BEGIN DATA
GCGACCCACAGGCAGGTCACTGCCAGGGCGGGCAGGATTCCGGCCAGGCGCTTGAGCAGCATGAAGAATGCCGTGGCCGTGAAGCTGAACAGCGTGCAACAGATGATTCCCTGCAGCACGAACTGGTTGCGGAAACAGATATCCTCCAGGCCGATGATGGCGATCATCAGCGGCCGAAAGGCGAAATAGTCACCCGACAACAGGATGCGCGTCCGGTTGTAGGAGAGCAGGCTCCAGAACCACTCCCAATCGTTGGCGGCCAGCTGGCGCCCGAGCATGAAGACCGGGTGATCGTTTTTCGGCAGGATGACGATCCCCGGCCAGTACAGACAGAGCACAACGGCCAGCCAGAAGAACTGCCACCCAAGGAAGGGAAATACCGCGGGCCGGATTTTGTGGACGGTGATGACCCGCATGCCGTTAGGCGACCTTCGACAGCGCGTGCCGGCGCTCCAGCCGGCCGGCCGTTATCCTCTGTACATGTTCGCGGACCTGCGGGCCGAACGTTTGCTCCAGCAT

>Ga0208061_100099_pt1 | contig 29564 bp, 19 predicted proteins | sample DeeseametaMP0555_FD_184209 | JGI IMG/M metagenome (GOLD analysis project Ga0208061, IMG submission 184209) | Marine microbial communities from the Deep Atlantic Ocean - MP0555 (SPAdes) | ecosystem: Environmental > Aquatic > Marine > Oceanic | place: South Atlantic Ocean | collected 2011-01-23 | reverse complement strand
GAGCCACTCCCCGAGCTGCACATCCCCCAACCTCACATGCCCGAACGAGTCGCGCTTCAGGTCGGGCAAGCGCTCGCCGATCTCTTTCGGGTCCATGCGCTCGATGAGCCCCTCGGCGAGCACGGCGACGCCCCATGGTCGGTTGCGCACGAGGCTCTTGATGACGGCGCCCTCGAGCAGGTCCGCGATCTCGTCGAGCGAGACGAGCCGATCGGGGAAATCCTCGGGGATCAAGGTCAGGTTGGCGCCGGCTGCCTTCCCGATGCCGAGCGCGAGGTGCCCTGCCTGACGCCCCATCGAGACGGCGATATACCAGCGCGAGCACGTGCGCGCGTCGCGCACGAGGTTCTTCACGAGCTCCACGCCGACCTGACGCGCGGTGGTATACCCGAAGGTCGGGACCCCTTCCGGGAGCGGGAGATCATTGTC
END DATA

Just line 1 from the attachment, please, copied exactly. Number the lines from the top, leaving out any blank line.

GCGACCCACAGGCAGGTCACTGCCAGGGCGGGCAGGATTCCGGCCAGGCGCTTGAGCAGCATGAAGAATGCCGTGGCCGTGAAGCTGAACAGCGTGCAACAGATGATTCCCTGCAGCACGAACTGGTTGCGGAAACAGATATCCTCCAGGCCGATGATGGCGATCATCAGCGGCCGAAAGGCGAAATAGTCACCCGACAACAGGATGCGCGTCCGGTTGTAGGAGAGCAGGCTCCAGAACCACTCCCAATCGTTGGCGGCCAGCTGGCGCCCGAGCATGAAGACCGGGTGATCGTTTTTCGGCAGGATGACGATCCCCGGCCAGTACAGACAGAGCACAACGGCCAGCCAGAAGAACTGCCACCCAAGGAAGGGAAATACCGCGGGCCGGATTTTGTGGACGGTGATGACCCGCATGCCGTTAGGCGACCTTCGACAGCGCGTGCCGGCGCTCCAGCCGGCCGGCCGTTATCCTCTGTACATGTTCGCGGACCTGCGGGCCGAACGTTTGCTCCAGCAT